Our prime minister knows that most of his ministers are past both knowing and caring. The wider party by and large is happy basking in state of blissful ignorance. The noisy bit of the electorate may carry on, but who cares – as long as the quiet Australians are not roused from their slumbers. So more sedative talking points – that’s all that’s left.


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8 Responses to MUNGO MACCULLUM. Our prime minister knows that most of his ministers are past both knowing and caring.

  1. Charles Lowe says:

    I’m a little surprised that Mungo has taken as long as he has to identify Morrison’s “Great Dictatorship”. Anyone hearing his two word reply to Leigh Sales’ question to him on Thursday 16th May: “Who will determine policy?”: “I will.” could not – yes – that’s COULD not – have had any doubt.

    Nonetheless (thank the Goddess!) Mungo now has. In his inimitable style. (“the Nats (they wisely avoided the abbreviation of the appellation of their former members”)!) And I am grateful for that.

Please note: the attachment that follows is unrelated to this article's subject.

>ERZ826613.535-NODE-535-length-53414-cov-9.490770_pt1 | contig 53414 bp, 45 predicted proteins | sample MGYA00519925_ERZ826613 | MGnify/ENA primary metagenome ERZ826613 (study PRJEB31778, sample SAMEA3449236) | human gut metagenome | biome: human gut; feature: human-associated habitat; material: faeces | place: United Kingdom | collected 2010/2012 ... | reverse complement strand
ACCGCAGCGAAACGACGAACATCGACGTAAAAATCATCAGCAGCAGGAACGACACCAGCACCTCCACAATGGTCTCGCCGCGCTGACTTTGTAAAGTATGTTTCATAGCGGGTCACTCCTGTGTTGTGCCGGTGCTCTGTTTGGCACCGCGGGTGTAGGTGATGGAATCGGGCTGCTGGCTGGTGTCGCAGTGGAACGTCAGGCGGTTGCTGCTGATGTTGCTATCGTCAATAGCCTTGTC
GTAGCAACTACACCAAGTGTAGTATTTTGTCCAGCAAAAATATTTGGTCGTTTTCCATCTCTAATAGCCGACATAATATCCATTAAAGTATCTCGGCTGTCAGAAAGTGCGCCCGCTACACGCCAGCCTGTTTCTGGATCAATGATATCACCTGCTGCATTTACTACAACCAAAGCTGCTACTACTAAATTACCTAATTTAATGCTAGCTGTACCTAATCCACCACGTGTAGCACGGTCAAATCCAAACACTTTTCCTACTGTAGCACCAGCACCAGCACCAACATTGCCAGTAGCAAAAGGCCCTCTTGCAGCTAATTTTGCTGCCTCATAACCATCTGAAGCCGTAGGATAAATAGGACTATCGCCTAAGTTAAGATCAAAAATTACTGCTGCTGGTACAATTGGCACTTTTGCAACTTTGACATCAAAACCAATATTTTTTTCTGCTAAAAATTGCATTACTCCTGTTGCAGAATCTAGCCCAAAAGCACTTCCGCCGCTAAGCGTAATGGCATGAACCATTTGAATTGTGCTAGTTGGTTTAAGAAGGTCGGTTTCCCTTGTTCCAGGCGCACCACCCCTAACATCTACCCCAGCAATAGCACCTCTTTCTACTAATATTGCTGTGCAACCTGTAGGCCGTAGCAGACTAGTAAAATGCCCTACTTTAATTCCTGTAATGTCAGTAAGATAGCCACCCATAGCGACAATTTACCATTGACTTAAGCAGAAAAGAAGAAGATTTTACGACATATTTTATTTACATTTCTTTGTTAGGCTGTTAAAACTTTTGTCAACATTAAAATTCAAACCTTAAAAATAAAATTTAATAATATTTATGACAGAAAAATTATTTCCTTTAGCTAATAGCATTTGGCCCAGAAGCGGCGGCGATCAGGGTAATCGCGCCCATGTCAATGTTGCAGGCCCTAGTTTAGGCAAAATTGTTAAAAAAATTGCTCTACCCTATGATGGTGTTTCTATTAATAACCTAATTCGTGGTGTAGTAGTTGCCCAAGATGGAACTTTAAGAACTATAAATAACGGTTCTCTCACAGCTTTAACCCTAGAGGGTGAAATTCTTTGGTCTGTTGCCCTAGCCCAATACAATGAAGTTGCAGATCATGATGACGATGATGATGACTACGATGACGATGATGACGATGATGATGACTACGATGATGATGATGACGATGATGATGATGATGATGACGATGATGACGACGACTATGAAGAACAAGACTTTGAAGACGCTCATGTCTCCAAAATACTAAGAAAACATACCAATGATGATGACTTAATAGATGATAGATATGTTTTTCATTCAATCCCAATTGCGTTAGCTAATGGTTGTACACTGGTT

Mungo might be a little too modest to see his enjoinment as the call to rhetorical arms that it is: “The wider party by and large is happy basking in state of blissful ignorance. The noisy bit of the electorate may carry on, but who cares – as long as the quiet Australians are not roused from their slumbers. So more sedative talking points.”

    Readers of this, one of Australia’s most outstanding blogs, themselves need to take the lead. We all have to be as NOISY as we can possibly be!

    That is our imperative.

  2. Allan Kessing says:

    SmoKo’s alter ego, Mr Shouty, was back in full volume at the Press Club on Wednesday – confident that centrist reasonableness not threatening electricity prices, jobs or the Sainted Budget Surplus would deal with minor problems like a burning nation.
    All Hail Marketing.

  3. Michael Rogers says:

    “I know of no other democratic country that has such a system.”